Dr. Linda Thyer is a family physician of European descent. She is a deep appreciator and supporter of the Indigenous world view, especially traditional wisdom regarding the Earth, and aims to lift Indigenous voices.
Anxious, distressed, and occasionally coughing or short of breath, my patients arrive at my family medicine practice displaying the physical and mental health impacts of the climate crisis such as the droughts which have devitalized the rainforests of the Canadian west coast. At COP27 in Egypt, many minds were turned to climate change and reducing the causative carbon emissions through various policies and technologies. But will these be enough to save our wounded planet and all of humanity?
The signs are clear that we are in a climate and ecological crisis of our own creation due to centuries of increasingly harmful behaviours towards the natural world. Canada signed on to the first global agreement to reduce emissions 30 years ago and yet our national emissions have consistently outpaced the alarming global rise. Despite technological advances, we are failing to provide a healthy and safe home for ourselves, much less for our children and grandchildren.
Our health is sustained by all of the Earth’s myriad living and non-living beings: the air-purifying plants, the life-sustaining waters, the nourishing soil, and much more. These gifts of the Earth are our life-support systems, and as Dr. Shannon Waters of the Coast Salish peoples writes, “our ecosystems are our health care systems”.
And yet we are destroying the very foundation of our health and wellbeing, which UN Secretary General Gutteres calls“collective suicide”.
Human health is inextricably dependent on the health and wellbeing of all life on Earth, and when we harm nature, we are ultimately harming ourselves. Sherri Mitchell, Penobscot lawyer, author and founding director of the Land Peace Foundation, writes about the natural world that “everything is interconnected and interdependent; the wellbeing of the whole determines the wellbeing of any individual part”. This fundamental connection to and dependence on nature juxtaposed with our disregard for our natural environment paints the picture of another crisis: a crisis of the spirit.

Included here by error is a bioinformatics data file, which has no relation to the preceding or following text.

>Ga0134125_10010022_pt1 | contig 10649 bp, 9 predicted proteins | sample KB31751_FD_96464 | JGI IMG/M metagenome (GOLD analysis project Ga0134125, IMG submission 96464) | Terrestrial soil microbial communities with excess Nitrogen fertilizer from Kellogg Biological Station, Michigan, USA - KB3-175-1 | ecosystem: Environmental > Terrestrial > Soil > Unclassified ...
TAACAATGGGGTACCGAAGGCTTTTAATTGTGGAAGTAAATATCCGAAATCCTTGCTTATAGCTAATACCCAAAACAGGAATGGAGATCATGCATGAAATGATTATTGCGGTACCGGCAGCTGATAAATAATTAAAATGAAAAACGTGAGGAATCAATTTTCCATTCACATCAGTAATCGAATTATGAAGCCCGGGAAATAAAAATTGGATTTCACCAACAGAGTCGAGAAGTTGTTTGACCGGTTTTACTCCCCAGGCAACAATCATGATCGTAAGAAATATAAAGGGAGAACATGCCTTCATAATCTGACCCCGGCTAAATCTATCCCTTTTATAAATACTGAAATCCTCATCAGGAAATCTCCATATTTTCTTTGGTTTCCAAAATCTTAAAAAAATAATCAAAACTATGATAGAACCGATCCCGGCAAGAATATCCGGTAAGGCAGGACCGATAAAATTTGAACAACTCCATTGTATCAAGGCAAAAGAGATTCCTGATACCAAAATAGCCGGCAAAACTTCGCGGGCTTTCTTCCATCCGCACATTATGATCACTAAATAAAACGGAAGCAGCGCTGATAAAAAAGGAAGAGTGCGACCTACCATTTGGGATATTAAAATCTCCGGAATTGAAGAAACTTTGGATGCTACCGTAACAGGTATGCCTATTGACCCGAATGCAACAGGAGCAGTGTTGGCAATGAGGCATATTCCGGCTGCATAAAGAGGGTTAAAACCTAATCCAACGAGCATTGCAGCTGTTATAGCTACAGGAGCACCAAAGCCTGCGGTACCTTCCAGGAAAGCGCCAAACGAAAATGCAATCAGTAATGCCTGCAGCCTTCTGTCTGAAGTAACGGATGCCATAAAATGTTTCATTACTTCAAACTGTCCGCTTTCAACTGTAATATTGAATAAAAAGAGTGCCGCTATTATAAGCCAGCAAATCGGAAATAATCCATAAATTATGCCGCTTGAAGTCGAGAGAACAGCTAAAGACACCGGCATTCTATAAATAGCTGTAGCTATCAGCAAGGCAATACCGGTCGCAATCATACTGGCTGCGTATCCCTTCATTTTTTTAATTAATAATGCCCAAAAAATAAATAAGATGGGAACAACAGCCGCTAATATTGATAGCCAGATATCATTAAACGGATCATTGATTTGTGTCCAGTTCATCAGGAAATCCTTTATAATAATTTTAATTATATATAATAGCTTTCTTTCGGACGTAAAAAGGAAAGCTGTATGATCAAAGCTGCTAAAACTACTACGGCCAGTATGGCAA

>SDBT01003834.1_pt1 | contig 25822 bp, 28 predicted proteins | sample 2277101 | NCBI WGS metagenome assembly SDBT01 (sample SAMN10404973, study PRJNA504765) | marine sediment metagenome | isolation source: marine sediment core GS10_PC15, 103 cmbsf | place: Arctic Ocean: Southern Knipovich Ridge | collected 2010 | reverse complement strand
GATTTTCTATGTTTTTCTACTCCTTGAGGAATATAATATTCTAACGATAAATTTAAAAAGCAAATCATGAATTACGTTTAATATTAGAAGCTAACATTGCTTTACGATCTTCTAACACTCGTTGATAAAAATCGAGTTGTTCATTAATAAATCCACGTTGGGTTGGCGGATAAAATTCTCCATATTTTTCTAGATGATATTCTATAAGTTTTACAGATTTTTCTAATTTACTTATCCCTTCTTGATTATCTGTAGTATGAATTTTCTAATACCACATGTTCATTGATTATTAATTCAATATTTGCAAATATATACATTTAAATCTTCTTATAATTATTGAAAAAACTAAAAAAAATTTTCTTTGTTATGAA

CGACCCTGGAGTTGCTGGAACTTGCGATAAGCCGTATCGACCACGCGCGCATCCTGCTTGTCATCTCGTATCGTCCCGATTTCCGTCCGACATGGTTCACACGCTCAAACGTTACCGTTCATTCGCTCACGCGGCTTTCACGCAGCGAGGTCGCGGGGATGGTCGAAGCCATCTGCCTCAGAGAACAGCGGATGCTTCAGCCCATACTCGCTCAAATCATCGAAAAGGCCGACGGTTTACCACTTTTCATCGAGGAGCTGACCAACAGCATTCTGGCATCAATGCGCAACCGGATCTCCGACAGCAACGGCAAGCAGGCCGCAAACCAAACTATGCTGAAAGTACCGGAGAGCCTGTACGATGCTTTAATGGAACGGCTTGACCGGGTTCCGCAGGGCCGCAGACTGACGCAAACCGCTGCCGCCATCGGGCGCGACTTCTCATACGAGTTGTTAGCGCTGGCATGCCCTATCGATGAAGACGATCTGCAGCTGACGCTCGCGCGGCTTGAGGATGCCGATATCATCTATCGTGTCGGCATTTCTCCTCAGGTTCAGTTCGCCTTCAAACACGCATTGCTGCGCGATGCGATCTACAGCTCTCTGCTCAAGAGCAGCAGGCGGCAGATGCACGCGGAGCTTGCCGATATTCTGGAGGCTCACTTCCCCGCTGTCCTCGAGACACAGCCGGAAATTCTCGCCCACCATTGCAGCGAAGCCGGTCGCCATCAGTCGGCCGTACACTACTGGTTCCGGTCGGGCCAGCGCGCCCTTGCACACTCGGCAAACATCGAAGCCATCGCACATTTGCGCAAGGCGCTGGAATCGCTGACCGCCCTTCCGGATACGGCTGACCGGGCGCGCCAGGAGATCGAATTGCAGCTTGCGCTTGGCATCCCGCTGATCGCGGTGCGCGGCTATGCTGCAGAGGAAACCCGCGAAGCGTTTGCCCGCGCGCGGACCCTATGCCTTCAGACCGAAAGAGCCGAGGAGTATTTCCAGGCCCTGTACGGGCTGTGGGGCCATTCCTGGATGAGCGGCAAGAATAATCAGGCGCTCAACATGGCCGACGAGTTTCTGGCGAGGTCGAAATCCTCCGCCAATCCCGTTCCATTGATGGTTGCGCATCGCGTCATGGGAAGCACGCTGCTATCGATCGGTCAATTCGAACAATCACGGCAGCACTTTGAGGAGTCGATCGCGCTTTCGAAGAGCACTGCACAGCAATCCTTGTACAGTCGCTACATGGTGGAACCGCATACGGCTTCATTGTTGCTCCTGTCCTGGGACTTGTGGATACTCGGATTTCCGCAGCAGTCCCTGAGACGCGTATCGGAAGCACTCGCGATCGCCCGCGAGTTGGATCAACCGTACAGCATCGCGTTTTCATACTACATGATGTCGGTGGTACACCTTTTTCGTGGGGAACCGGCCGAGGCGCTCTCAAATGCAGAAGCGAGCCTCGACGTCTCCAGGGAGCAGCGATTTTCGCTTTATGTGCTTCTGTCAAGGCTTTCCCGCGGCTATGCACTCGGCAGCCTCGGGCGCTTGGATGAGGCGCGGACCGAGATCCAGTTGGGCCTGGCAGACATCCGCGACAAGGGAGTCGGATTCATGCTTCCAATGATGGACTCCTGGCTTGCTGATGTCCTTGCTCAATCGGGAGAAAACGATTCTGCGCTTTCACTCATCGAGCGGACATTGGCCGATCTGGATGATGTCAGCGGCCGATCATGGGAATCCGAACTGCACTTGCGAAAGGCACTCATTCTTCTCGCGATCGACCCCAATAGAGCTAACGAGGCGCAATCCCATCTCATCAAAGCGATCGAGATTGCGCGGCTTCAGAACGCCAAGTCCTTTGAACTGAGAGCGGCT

Leslie Sponsel, Professor Emeritus in Anthropology and Researcher in Spiritual Ecology, writes that while the technological, regulatory and scientific advances have reduced the impacts of climate change and provided some protection of nature, these measures have been insufficient and “ultimately the environmental crisis as a whole is a spiritual and moral crisis”.
When we value the accumulation of individual and corporate material wealth over the health and well-being of all life on Earth, we are in a moral crisis. When we fail to protect the many species of these lands, ignoring the crucial value of the natural world because we are blinded by the profits to be made, this is a crisis of the spirit.
So, if we wish to fully address the climate and ecological crises, we must also address the underlying spiritual crisis. Transforming our values and mindset then becomes an essential component of our long-term wellbeing and even survival.
The remedies for such spiritual malaise are evident in the wisdom of Indigenous peoples who have lived for millennia in harmony with all beings and recognize our crucial interdependency. Models of Indigenous views of health include spiritual health which underpins physical, emotional and mental health. Together these form a holistic concept of health, and the value of spiritual health is reflected in the loving reciprocity with which Indigenous people around the world co-inhabit their lands with the underlying principle of a deep connection to nature.
Traditional Indigenous practices are often based in gratitude for the many gifts of the Earth upon which our wellbeing depends. Gae Ho Hwako Norma Jacobs describes the foundational “Words that come before all else”, spoken by Haudenosaunee peoples at the beginning of a gathering to bring all minds together, recognizing and cherishing the life-sustaining relations to other beings, with these concepts at the heart of every decision.
Robin Wall Kimmerer writes “our first responsibility, the most potent offering we possess, is gratitude”, and that “gratitude…is powerful medicine.” She notes that “the next step in our cultural evolution, if we are to persist as a species on this beautiful planet, is to expand our protocols for gratitude to the living Earth.”
What would our world look like if we all brought our minds together at every meeting to remember, as we make decisions, our elemental connection to the Earth with all the life-sustaining beings? Would daily gratitude for nature’s provisions shift our mindset from one of dominance and exploitation to one of caring and protecting our planet?
Perhaps we can take some first steps towards healing ourselves and our home, and for the health of our children and grandchildren by giving thanks, every day, to Mother Earth.